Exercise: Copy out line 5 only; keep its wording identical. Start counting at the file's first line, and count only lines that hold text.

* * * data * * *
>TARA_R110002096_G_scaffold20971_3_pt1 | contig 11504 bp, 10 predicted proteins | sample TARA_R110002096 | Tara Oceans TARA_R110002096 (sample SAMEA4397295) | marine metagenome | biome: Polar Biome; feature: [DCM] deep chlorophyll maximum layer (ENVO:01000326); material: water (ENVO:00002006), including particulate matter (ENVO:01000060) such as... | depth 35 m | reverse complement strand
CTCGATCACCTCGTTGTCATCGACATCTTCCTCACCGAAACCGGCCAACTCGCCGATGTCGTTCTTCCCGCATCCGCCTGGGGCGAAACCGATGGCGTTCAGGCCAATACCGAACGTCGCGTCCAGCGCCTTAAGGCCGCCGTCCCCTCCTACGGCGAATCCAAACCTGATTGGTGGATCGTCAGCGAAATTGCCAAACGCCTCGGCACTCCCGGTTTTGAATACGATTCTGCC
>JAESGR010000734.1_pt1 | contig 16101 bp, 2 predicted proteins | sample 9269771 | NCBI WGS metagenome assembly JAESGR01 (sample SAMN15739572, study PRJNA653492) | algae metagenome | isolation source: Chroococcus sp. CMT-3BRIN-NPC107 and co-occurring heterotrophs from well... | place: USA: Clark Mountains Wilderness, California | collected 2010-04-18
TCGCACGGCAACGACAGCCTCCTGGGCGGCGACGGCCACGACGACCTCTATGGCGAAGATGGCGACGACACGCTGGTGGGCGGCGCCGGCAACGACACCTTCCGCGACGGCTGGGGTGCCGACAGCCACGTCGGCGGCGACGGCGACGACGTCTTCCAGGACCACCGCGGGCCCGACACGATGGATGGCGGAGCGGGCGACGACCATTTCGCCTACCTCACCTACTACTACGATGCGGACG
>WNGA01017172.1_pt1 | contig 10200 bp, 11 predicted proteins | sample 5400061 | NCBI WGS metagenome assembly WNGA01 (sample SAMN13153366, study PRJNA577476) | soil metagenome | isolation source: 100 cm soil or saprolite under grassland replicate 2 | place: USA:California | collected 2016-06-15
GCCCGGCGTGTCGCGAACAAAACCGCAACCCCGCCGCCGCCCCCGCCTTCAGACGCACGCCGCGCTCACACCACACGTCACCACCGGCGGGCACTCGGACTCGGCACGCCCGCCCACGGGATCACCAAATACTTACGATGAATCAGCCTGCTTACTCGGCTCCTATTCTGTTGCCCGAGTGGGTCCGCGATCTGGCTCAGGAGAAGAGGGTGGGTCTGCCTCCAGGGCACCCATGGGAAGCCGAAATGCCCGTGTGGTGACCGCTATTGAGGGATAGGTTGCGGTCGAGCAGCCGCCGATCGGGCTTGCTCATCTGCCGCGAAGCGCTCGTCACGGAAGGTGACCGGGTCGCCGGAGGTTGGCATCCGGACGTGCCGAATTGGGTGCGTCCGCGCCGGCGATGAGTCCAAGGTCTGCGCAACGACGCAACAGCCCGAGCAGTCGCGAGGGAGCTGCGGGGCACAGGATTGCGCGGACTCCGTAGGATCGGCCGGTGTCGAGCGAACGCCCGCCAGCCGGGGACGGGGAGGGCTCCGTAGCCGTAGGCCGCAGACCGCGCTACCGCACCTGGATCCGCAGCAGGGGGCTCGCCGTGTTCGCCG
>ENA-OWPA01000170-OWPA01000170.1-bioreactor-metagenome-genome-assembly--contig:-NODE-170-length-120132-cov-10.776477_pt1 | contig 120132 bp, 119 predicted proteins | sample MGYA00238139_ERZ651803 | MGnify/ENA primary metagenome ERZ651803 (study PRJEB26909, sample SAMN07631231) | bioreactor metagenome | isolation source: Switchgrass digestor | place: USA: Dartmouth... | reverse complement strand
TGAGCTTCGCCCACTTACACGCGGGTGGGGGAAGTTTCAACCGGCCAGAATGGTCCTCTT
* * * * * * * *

>WNGA01017172.1_pt1 | contig 10200 bp, 11 predicted proteins | sample 5400061 | NCBI WGS metagenome assembly WNGA01 (sample SAMN13153366, study PRJNA577476) | soil metagenome | isolation source: 100 cm soil or saprolite under grassland replicate 2 | place: USA:California | collected 2016-06-15